In my logical mind, I understand this, but in my crazy, un-rational mind, I do not. Why do we, (somewhat) normal, stable, educated people have to fill out mountains of paperwork, state and federal background checks, FBI clearance, financial reports, letters of recomendation, social worker interviews, and on and on when anyone can have a child?!? Sometimes things just aren't fair...

After our interview and mounds and mounds of paperwork, we are now officially home-study approved! Yay!!! What does this mean, you ask? It means we will be suitable parents for a biracial newborn. :)

So, now the wait begins. We are praying for the perfect match and hopefully our baby will be here soon! Please keep us in your prayers as there are still many obstacles to overcome in this journey!

P.S. Thank you to a few of our WONDERFUL friends who wrote such awesome letters of recommendation for us. You are the best!!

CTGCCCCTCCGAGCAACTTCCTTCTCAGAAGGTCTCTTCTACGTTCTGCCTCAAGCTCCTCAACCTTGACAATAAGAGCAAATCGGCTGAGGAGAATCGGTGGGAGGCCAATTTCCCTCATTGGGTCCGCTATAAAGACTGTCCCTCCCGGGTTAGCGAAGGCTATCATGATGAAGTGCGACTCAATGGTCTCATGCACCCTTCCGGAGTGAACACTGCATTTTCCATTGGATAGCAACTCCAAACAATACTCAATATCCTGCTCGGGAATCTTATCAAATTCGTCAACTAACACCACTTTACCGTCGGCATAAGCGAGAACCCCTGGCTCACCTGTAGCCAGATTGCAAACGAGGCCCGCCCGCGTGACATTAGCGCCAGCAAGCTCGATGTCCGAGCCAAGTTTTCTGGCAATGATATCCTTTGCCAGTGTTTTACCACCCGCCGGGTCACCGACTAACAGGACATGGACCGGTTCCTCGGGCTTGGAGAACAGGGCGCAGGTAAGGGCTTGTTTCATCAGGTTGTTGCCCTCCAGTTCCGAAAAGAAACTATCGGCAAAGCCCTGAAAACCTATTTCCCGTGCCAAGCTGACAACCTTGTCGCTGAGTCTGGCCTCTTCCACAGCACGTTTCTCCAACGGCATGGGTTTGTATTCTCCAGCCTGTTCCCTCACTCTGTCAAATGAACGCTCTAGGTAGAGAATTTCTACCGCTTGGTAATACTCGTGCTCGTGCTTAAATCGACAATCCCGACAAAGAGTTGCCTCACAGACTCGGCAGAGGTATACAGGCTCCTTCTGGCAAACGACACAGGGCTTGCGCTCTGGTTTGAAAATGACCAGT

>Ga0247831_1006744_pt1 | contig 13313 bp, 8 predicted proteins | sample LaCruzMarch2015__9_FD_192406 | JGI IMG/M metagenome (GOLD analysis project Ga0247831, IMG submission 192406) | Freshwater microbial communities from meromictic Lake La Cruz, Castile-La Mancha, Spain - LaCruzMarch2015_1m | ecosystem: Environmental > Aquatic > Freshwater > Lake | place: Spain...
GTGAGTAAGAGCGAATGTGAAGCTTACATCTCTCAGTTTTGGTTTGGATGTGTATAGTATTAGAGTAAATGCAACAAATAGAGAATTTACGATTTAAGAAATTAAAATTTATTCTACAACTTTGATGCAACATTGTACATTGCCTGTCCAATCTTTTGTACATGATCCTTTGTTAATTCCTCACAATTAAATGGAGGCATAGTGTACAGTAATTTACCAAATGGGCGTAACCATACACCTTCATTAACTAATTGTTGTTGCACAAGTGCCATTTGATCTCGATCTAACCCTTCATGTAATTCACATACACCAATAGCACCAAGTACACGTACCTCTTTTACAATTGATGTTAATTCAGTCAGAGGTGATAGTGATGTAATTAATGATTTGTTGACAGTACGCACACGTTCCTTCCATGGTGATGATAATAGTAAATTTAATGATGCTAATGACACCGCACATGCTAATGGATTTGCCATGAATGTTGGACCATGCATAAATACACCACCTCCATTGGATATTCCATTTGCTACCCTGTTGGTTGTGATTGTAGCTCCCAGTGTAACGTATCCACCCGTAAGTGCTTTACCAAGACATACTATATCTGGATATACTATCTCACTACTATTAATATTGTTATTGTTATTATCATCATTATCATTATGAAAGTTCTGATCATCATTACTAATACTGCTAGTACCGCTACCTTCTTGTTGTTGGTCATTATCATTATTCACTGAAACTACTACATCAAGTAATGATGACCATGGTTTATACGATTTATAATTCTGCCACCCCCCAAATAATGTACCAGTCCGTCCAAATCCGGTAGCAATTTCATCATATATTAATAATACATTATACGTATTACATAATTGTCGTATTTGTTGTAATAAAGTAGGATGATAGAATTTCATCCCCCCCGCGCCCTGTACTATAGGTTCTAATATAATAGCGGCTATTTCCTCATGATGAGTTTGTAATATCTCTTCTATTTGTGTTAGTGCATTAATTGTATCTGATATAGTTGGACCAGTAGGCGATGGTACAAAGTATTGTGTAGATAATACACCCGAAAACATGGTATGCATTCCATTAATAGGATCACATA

Tuesday, April 24, 2012

Infertility {sucks}

Every little girl grows up imagining what her life will be like one day. It usually goes something like, job, marriage, baby. But what happens when God throws you a curve ball? What happens then? Enter my world:

At age 17, most girls are thinking about everything except having children- thats exactly what I was doing. That is, until I was diagnosed with something that would forever change me. I was told that I would not ever be able to have biological children. At age 17, I don't think I fully comprehended what this would mean later in life. Of course, I was upset, but it wasn't something that would alter my current life.

Fast forward to 2011 and age 30. This diagnosis now alters my current life. This is the year that Quentin and I decided it was time to have children. We knew it was going to be difficult, but I don't think we had any idea what we were in for.